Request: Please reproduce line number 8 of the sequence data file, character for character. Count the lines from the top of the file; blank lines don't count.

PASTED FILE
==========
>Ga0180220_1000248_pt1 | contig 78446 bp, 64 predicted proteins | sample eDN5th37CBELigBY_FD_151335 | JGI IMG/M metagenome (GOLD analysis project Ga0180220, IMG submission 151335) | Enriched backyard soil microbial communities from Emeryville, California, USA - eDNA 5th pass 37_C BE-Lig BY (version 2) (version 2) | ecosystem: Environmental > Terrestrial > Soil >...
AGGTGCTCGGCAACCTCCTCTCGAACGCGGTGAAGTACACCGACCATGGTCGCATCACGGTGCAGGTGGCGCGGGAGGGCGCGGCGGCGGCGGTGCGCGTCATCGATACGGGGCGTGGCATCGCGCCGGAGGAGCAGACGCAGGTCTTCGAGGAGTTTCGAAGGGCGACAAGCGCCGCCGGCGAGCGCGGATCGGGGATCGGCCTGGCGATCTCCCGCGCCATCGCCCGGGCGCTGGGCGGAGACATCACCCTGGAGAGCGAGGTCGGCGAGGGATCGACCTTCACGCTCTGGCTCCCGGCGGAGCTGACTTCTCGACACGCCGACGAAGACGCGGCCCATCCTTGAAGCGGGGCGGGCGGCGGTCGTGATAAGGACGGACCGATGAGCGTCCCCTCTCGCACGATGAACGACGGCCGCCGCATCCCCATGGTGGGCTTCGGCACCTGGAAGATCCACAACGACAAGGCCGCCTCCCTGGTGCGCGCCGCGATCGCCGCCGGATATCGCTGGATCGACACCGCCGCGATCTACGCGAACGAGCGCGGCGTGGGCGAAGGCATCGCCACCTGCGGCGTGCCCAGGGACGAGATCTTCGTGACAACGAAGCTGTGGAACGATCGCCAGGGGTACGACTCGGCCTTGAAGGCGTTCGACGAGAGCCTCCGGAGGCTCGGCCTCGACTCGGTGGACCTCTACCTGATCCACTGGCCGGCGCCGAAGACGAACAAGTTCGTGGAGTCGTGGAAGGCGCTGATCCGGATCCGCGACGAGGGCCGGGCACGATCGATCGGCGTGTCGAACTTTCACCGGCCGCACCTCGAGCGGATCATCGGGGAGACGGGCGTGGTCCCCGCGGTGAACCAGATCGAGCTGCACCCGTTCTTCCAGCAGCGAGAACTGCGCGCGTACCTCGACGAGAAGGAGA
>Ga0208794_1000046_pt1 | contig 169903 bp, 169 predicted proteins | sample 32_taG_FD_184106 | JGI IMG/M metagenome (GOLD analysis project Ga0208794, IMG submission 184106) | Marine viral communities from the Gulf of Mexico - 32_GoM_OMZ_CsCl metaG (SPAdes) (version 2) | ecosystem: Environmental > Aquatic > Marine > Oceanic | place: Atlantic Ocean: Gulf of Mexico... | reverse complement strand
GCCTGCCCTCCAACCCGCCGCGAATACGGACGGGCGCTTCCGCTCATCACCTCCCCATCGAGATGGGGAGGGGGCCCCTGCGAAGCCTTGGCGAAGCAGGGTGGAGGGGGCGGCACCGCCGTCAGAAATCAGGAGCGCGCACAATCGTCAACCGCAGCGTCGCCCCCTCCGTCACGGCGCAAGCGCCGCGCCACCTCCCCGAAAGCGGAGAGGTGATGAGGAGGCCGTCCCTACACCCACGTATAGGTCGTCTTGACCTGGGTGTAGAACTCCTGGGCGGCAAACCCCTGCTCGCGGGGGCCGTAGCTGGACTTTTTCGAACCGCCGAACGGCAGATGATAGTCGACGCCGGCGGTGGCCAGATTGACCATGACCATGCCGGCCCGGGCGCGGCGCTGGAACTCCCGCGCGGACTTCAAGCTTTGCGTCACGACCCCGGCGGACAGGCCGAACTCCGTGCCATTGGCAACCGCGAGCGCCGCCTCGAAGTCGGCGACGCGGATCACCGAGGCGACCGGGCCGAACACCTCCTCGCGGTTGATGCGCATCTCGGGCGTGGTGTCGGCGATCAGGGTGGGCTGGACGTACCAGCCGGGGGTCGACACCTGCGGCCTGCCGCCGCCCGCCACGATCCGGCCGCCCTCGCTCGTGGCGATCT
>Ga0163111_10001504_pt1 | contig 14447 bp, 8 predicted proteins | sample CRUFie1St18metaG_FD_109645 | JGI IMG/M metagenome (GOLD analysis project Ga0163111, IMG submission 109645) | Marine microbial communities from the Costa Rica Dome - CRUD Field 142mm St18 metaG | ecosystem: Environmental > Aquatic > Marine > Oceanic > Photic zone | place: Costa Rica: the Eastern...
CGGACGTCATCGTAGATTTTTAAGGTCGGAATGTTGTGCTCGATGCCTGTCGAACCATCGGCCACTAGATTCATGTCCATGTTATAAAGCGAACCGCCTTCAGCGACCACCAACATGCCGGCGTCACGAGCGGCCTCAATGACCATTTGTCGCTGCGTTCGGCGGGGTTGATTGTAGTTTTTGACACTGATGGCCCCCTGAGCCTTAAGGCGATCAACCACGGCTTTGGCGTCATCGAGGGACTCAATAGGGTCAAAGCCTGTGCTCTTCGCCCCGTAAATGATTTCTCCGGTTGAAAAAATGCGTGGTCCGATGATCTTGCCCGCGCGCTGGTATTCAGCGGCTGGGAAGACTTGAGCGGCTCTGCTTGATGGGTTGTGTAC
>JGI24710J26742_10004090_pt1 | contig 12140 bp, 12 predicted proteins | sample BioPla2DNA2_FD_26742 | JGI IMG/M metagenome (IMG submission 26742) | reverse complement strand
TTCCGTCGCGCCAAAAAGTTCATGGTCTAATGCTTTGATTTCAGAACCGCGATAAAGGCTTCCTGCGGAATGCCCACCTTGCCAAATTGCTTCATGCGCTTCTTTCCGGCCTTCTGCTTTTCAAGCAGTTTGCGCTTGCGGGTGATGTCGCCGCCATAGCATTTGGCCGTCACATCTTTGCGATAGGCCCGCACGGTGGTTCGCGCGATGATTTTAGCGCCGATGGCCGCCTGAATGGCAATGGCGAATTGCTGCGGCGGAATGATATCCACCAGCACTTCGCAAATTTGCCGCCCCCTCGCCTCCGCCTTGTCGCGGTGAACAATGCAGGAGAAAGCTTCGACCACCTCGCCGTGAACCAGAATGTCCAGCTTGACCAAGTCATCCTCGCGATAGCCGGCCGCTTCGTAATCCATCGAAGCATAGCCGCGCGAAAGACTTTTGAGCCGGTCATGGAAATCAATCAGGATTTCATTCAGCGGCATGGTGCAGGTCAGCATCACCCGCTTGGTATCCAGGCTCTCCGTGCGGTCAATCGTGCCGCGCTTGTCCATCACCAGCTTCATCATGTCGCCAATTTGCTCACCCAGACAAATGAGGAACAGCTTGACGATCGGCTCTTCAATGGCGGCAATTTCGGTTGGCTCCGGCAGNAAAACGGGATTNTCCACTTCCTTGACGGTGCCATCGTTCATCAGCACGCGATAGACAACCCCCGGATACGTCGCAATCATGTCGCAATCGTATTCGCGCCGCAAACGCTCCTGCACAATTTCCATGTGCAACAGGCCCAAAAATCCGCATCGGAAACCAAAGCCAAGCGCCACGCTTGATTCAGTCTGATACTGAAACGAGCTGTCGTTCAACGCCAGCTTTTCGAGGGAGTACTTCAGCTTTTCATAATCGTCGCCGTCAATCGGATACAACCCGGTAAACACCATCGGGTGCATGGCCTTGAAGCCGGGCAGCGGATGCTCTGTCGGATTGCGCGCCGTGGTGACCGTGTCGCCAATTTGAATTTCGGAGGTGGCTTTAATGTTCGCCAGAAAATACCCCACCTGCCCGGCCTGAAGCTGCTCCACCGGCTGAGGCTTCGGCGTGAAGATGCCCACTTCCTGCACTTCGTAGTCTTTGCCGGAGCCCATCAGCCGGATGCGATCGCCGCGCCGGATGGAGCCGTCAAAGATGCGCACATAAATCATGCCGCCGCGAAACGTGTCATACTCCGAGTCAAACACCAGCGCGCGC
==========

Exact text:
TTCCGTCGCGCCAAAAAGTTCATGGTCTAATGCTTTGATTTCAGAACCGCGATAAAGGCTTCCTGCGGAATGCCCACCTTGCCAAATTGCTTCATGCGCTTCTTTCCGGCCTTCTGCTTTTCAAGCAGTTTGCGCTTGCGGGTGATGTCGCCGCCATAGCATTTGGCCGTCACATCTTTGCGATAGGCCCGCACGGTGGTTCGCGCGATGATTTTAGCGCCGATGGCCGCCTGAATGGCAATGGCGAATTGCTGCGGCGGAATGATATCCACCAGCACTTCGCAAATTTGCCGCCCCCTCGCCTCCGCCTTGTCGCGGTGAACAATGCAGGAGAAAGCTTCGACCACCTCGCCGTGAACCAGAATGTCCAGCTTGACCAAGTCATCCTCGCGATAGCCGGCCGCTTCGTAATCCATCGAAGCATAGCCGCGCGAAAGACTTTTGAGCCGGTCATGGAAATCAATCAGGATTTCATTCAGCGGCATGGTGCAGGTCAGCATCACCCGCTTGGTATCCAGGCTCTCCGTGCGGTCAATCGTGCCGCGCTTGTCCATCACCAGCTTCATCATGTCGCCAATTTGCTCACCCAGACAAATGAGGAACAGCTTGACGATCGGCTCTTCAATGGCGGCAATTTCGGTTGGCTCCGGCAGNAAAACGGGATTNTCCACTTCCTTGACGGTGCCATCGTTCATCAGCACGCGATAGACAACCCCCGGATACGTCGCAATCATGTCGCAATCGTATTCGCGCCGCAAACGCTCCTGCACAATTTCCATGTGCAACAGGCCCAAAAATCCGCATCGGAAACCAAAGCCAAGCGCCACGCTTGATTCAGTCTGATACTGAAACGAGCTGTCGTTCAACGCCAGCTTTTCGAGGGAGTACTTCAGCTTTTCATAATCGTCGCCGTCAATCGGATACAACCCGGTAAACACCATCGGGTGCATGGCCTTGAAGCCGGGCAGCGGATGCTCTGTCGGATTGCGCGCCGTGGTGACCGTGTCGCCAATTTGAATTTCGGAGGTGGCTTTAATGTTCGCCAGAAAATACCCCACCTGCCCGGCCTGAAGCTGCTCCACCGGCTGAGGCTTCGGCGTGAAGATGCCCACTTCCTGCACTTCGTAGTCTTTGCCGGAGCCCATCAGCCGGATGCGATCGCCGCGCCGGATGGAGCCGTCAAAGATGCGCACATAAATCATGCCGCCGCGAAACGTGTCATACTCCGAGTCAAACACCAGCGCGCGC